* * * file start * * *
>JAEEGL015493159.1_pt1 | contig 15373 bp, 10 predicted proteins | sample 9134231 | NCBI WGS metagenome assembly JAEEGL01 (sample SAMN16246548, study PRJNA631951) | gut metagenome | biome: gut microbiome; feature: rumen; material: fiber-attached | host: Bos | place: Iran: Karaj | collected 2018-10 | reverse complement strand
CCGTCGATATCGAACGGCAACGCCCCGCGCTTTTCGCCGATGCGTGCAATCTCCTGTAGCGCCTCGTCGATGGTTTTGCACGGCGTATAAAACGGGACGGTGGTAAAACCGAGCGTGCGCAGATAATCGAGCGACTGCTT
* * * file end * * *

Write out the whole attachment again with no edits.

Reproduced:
>JAEEGL015493159.1_pt1 | contig 15373 bp, 10 predicted proteins | sample 9134231 | NCBI WGS metagenome assembly JAEEGL01 (sample SAMN16246548, study PRJNA631951) | gut metagenome | biome: gut microbiome; feature: rumen; material: fiber-attached | host: Bos | place: Iran: Karaj | collected 2018-10 | reverse complement strand
CCGTCGATATCGAACGGCAACGCCCCGCGCTTTTCGCCGATGCGTGCAATCTCCTGTAGCGCCTCGTCGATGGTTTTGCACGGCGTATAAAACGGGACGGTGGTAAAACCGAGCGTGCGCAGATAATCGAGCGACTGCTT